It is very easy to spot newly arrived Filipinos at the airport.
Most of them are impeccably dressed even after several exhausting hours inside a plane. Most of them carry overweight baggage. All of them have this certain glow comparable to someone who has just won a second division. Suddenly the irritation caused by Philippine Airlines, the hailed national carrier of the turbulent island, is forgotten. Despite the delay, despite the mishandled baggage that will probably be in Sydney in the next hour, everything seems bearable.
It may be the Chinese influence and their huge supply of patience that makes Filipinos tolerate almost anything in their lives, Philippine Airlines included. If one could contain patience, Filipinos would have a palace full of it. It is not at all surprising that the former regime they hated so much stayed on for two decades until the disgruntled people kicked them out from Malacana˝g, only to elect some of its prominent members back to office years later! Another characteristic that is very much in the psyche of Filipinos is the 'bahala na' syndrome. 'Bahala na', meaning 'come what may', is not only common among ordinary Juan dela Cruzes but in every aspect of Filipino sociocultural make-up. Held close to the heart, the 'bahala na' phenomenon becomes a coping mechanism in the face of risky undertakings.
It is a common occurrence for Filipino overseas contract workers (OCWs) trying their luck overseas, to sell their carabaos or small piece of land to afford the airfare, only to regret it later. For many Filipinos coming to Australia, instead of retaining their carabaos and land, means they are trading their jobs, family and friends. Off they go from the land of the carabaos to the land of kangaroos and koalas.
The ability of Filipinos to adapt to their country of destination may be easy compared to some other immigrants thanks to 'American imperialism' and its tools. At a very young age, Filipinos can sing Coca Cola jingles with gusto and would readily swap their humble bibingka (sticky rice cake) for a Big Mac. The lure of magnificently packaged dead cow is great, even if it is equivalent to half a day's wage. Many historians have analysed our race but what I like best is this: 'Filipino is a race from Malay stock, with Spanish names and American tastes!' Many Filipinos in Australia boast of their language capacity which they proudly refer to as 'American English'. Silly as it may sound, they often play the role of interpreter for friends from Latin America, in good faith, believing they are being helpful.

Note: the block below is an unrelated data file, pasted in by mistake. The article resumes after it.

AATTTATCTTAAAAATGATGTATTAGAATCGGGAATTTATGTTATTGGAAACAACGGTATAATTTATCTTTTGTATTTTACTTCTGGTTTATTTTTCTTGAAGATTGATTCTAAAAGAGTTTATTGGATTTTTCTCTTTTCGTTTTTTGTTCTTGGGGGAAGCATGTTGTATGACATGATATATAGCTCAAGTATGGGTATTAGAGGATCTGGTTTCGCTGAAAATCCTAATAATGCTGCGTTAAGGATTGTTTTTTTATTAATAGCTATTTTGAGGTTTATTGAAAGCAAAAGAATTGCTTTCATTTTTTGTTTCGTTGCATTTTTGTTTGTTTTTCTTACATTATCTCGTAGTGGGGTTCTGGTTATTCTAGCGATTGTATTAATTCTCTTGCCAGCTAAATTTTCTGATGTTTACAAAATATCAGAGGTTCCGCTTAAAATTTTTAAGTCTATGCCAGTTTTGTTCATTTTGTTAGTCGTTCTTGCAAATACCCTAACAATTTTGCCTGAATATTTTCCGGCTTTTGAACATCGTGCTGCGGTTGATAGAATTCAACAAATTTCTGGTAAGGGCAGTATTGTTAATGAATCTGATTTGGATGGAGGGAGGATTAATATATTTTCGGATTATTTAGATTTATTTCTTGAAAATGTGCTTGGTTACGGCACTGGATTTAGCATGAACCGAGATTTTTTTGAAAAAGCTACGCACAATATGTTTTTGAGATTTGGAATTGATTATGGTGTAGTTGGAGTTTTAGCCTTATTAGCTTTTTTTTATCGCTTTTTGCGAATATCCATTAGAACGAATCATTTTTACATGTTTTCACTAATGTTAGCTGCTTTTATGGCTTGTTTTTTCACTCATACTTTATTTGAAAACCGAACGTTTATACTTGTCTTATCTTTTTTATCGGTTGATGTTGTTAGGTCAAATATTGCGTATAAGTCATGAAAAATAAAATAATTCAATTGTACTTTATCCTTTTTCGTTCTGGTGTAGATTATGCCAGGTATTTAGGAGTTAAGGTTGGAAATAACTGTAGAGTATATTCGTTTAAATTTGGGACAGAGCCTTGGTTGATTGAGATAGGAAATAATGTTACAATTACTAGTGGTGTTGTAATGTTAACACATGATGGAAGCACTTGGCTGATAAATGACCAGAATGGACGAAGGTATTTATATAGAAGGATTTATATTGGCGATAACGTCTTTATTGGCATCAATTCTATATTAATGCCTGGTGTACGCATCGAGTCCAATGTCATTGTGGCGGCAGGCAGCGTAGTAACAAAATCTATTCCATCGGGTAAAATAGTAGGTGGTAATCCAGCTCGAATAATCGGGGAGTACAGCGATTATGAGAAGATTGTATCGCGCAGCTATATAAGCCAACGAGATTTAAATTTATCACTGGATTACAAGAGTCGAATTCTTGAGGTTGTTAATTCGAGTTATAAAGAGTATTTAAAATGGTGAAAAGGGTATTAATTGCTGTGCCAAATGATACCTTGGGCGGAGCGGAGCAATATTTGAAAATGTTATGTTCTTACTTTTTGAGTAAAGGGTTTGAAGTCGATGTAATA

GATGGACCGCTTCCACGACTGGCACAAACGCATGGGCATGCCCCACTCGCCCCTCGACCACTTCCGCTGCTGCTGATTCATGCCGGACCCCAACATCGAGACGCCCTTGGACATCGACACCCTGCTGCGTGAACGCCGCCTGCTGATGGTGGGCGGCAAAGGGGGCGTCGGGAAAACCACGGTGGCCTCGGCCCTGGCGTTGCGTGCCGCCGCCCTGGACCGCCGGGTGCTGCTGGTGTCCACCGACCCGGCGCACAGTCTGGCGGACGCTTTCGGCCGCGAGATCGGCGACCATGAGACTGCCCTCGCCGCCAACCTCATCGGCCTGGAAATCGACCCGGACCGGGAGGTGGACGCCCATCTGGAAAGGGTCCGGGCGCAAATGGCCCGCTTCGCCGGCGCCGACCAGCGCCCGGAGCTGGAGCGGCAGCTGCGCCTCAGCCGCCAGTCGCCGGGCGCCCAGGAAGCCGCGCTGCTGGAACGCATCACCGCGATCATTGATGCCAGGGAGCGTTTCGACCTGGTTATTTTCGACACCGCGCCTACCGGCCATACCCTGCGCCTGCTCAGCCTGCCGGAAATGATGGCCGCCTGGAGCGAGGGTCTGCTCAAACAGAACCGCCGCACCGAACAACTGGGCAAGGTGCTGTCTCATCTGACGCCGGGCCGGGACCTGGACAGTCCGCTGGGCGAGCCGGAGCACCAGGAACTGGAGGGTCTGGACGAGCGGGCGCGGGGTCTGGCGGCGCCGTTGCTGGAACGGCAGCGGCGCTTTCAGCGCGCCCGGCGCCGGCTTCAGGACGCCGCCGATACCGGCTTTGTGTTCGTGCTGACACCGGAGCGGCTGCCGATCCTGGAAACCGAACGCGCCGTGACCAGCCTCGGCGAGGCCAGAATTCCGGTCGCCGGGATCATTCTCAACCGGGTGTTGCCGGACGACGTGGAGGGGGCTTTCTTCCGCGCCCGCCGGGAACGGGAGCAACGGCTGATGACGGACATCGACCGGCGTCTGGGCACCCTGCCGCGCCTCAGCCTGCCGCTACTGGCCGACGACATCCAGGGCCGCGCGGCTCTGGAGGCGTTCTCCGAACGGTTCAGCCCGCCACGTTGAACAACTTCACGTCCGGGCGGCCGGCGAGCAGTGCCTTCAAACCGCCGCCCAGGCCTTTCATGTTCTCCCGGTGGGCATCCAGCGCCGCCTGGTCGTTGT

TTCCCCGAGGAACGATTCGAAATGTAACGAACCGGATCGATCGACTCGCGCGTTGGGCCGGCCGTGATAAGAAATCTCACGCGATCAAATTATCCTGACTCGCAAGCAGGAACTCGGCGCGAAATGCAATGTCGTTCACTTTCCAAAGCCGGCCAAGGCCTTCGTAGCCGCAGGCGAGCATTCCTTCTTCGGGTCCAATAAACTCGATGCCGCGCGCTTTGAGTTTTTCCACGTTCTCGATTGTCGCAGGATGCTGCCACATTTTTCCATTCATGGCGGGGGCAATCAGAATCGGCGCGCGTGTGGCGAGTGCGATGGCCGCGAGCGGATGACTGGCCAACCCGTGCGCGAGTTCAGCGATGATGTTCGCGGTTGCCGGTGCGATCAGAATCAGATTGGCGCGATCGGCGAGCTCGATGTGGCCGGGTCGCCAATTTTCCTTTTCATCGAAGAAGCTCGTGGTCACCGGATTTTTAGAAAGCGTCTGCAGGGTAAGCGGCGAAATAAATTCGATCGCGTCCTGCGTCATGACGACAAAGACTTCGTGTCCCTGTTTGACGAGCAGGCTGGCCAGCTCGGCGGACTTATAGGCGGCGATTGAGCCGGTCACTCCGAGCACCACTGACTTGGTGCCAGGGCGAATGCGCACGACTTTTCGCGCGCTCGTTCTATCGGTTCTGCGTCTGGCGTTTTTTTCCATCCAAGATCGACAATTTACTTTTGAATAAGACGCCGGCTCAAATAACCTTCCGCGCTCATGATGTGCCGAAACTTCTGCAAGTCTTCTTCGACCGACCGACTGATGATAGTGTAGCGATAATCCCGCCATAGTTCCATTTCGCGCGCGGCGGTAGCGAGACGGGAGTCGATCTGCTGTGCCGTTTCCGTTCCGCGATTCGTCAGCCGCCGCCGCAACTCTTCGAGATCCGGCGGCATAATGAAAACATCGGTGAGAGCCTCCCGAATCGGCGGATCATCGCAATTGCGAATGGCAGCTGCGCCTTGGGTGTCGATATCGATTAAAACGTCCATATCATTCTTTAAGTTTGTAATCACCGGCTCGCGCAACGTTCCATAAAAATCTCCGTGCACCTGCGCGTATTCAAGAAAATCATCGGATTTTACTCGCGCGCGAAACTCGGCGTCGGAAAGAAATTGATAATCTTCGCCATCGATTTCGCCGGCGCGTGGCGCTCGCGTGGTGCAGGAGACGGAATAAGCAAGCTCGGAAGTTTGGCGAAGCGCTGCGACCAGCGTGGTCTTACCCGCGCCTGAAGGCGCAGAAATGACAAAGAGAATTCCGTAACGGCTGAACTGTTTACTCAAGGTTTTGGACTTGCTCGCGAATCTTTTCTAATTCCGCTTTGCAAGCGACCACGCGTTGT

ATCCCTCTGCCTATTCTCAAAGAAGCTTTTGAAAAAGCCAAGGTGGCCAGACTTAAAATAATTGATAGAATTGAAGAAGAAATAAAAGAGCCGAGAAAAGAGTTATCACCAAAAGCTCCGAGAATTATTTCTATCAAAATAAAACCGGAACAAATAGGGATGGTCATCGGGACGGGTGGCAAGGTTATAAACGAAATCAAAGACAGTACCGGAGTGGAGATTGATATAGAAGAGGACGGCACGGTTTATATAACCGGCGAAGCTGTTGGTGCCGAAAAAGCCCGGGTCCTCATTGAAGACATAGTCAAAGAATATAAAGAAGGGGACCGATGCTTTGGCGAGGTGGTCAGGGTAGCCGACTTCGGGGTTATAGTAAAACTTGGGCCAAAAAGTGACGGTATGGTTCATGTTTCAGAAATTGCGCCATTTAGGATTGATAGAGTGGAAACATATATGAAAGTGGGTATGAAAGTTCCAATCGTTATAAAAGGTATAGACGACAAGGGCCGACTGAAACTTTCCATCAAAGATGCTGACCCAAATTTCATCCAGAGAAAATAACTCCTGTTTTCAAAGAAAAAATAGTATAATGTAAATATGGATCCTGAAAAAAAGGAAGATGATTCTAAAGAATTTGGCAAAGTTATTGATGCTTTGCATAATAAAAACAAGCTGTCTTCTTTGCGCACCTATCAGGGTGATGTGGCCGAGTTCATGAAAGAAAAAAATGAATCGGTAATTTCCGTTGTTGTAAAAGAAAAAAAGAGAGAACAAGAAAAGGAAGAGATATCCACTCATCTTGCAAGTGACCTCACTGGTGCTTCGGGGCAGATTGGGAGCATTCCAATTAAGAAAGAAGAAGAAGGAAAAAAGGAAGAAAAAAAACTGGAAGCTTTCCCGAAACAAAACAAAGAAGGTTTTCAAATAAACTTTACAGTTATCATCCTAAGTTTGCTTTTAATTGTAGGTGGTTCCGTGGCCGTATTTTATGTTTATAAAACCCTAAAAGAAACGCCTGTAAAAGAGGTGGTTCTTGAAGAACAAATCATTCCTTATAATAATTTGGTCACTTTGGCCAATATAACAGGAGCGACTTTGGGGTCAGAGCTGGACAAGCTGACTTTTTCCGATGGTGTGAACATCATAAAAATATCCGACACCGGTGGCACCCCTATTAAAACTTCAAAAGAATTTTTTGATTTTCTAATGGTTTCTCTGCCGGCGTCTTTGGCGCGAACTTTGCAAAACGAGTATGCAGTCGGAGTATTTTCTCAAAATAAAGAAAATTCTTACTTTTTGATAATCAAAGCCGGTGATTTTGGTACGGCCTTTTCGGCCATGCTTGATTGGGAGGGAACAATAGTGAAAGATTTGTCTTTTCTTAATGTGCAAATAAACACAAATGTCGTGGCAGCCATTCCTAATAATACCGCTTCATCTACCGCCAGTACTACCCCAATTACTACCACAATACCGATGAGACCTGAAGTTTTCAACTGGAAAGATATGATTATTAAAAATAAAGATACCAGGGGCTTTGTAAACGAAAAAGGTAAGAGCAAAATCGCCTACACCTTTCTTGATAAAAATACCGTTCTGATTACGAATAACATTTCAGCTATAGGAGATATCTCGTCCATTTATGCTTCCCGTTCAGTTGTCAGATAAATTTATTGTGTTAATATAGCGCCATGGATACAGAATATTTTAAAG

Many Filipinos, perhaps with the exception of the Ayalas and the Sorianos of the Philippine society, leave the country with the notion of finding great opportunities for themselves and their children. Women especially see travelling as a way to explore horizons usually impeded by the stereotyping of Filipino women as docile, domesticated and ignorant.
I arrived in Australia bringing only a quarter of my personal possessions. What I had in mind was temporary. With the remaining three-quarters in the Philippines, it would be easy to change my mind, return to Manila and my work as a journalist. The first three months were agonising. I did not realise that in Brisbane you hardly see a soul on suburban streets after about eight in the evening, even earlier during winter. I thought that in a developed country like Australia this was pathetically boring.
The lacklustre evenings in the suburbs, however, are compensated during the weekend by at least one exciting activity lawn mowing with unbelievable regularity! I learned not to set my alarm clock during weekends. Combined with whipper snipping, mowing is a great Australian custom, usually culminating in a family barbie.
Migrating as an adult is like replanting. Some plants wither during the process but eventually survive. Some wither and never recover. Until now, I do not know which I can identify with. I am probably a weed, with its mysterious and irritating ability to survive even with periodic chemical spraying. The more you spray the more I grow.
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